THE DECISION TO DIVORCE - Handbook of couples therapy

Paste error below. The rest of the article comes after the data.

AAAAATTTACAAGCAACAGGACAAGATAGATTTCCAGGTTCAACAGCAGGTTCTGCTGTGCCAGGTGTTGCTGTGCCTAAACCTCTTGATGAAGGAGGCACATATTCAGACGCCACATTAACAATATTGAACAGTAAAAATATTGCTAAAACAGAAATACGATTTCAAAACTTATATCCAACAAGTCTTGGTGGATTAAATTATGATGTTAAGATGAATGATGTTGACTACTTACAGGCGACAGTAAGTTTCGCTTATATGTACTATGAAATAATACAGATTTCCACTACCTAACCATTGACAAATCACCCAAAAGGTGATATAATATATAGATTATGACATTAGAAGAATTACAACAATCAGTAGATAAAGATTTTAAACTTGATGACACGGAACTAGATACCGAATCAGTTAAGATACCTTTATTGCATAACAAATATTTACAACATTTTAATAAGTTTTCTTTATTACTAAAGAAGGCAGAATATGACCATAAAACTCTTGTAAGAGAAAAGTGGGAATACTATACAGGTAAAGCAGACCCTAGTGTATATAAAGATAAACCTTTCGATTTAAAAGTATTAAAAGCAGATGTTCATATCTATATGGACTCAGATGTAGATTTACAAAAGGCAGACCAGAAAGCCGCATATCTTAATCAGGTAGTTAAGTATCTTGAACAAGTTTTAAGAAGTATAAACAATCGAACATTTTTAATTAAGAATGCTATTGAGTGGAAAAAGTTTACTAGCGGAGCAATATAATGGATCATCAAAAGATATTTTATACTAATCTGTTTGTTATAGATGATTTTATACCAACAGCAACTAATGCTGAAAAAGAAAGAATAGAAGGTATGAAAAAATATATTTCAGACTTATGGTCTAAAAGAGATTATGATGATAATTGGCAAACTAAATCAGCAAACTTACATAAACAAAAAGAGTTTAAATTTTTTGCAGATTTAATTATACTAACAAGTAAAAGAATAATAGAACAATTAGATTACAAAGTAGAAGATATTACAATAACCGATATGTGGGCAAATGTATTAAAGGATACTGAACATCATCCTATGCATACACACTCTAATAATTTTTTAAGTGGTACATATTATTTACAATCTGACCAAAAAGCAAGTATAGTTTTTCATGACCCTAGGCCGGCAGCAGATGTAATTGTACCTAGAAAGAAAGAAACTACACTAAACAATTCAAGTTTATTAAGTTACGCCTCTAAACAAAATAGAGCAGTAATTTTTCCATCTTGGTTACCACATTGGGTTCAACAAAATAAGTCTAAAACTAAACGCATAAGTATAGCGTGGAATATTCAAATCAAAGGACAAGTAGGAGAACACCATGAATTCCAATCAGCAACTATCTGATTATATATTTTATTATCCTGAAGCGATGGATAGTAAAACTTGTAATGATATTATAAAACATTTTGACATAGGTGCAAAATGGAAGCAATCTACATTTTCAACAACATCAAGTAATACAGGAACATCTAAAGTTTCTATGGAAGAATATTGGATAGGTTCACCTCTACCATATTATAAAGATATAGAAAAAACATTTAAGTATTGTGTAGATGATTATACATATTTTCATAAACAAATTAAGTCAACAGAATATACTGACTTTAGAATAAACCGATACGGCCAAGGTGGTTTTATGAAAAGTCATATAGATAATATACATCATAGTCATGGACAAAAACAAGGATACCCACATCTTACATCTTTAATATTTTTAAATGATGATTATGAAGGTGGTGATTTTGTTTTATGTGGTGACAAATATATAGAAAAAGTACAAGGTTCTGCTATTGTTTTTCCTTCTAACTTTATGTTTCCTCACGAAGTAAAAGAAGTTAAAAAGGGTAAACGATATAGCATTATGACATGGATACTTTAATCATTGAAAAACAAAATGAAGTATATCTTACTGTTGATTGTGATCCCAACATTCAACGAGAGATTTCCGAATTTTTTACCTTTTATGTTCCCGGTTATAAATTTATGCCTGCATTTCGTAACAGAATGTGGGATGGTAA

The transition to divorce therapy is not as clear as a therapist might like, often involving a fairly lengthy period in which the clients go back and forth about whether to stay together. Finally, a time comes when the therapist can offer the observation that the issue the couple is discussing has been repeatedly addressed without resolution and that neither party has desired to or been capable of making necessary changes and accommodations to preserve the marriage. The implicit question is whether the marriage is ended and there is a need to make a decision to move forward. Often, this point of no return occurs after clients see a continuous pattern, a marital flip-flop, sometimes over months, sometimes over years, of repetitious emotional partings, bondings, and partings again. If the couple has gone to therapy and tried to conscientiously do what they feel they could to preserve the relationship, then subsequent postdivorce guilt and regret may be lessened. Thus, it behooves the therapist not to abort this process, but also to be a realistic observer and reporter about when a couple is simply repeating patterns and is locked into a status quo that is hurting themselves and perhaps their children. What unhappy, dissatisfied couple doesn’t actively fight or manifest dysfunction in front of their children? Recent research has shown that children do better when parents divorce in high-conflict marriages, but stay married in low-conflict, unhappy marriages. This is, of course, a dilemma for the therapist: whose interest to put first. Whatever your personal bias, the therapist should conscientiously help the couple discuss the consequences of a decision to divorce for the children as well as for themselves. Sometimes, the decision will be to wait until the children are older, but more often in today’s milieu of high expectations for personal fulfillment, individual needs are put first. Rarely is there anything anyone can do to dissuade a spouse who is determined to sever the marital ties . . . the therapist can suggest a trial separation, which can serve as cooling-off period during which to make more rational choices . Structured Separation The likelihood is high that a divorcing couple will experience a period of separation. This separation can serve several functions. It can be a conflict management toola means of de-escalating anger and irrational decision making, and a protection against escalating physical or emotional violence. It can be a temporary vacation from the dispute. It can afford a structured, time-limited period for decision making or breaking an impasse, and it can be a period for new learning and value clarification in which to explore other options in relationships, work, and living independently and to acknowledge there are choices. Most importantly, the therapist needs to help the couple openly acknowledge whether the separation is really a dress rehearsal for divorce, in which the partners are buying some time to make the emotional and behavioral adjustments necessary for divorce. Conversely, it can be agreed that the separation is a tool to continue to work on preserving the marriage by reformulating the marital contract, breaking old perceptions, and working on independence and personal growth conducive to helping the marriage. The latter case involves a structured separation with counseling. Both parties agree they will continue couple therapy on a regular basis while physically separated. Most often, the couple agrees that financial arrangements stay in place and no big life changes will occur except Divorcing Couples 419 420 SPECIAL ISSUES FACED BY COUPLES for one spouse’s moving out. Sometimes, an arrangement can be made where the spouses take turns living in the house or other temporary housing. If the parties agree not to bring in lawyers right away, the process is far more likely to remain nonadversarial, and the therapist can better help the couple to maintain or achieve a nonblame attitude that is far more conducive to personal and familial healing. The therapist basically continues to do couple counseling. The couple should be informed that more than half of couples who decide to physically separate do go on to divorce. Knowing this, the noninitiator may strongly oppose a separation, fearing it signals the reality of a divorce. Mixed messages about separating may be given by both parties, and the therapist needs to help the couple not only sort out those messages, but to explore the advantages and disadvantages of a separation. A legal separation involves essentially all the financial and custodial decisions of a divorce, but may be preferred by couples who feel there need to be very clear guidelines in these areas and who want the relief and security of having these decisions in place. Whether a separation is a dress rehearsal or acknowledged prelude to divorce or an alternative attempt to change perceptions and save a marriage, it is important for the therapist and clients to go over the ground rules of the separation. In this author’s experience, amazingly few couples openly talk about all the practical ramifications and decisions of a separation, other perhaps than to discuss what happens with the children. Issues that must be decided include length of initial separation, time of evaluation and follow-up, continuing counseling, placement and visitation, child support and finances, whether to involve lawyers, how to tell the children, which individuals outside the family will be told about the separation and by whom and how, and whether the couple will see other people or remain monogamous. The latter decisions can be the cause of much conflict and misunderstanding, and damage control can be prevented in therapy by clear ground rules. These areas, of course, must also be addressed if and when the parties go on to a final divorce. In this author’s experience, a structured separation with counseling needs a minimum period of three months and is often six months to one year in length.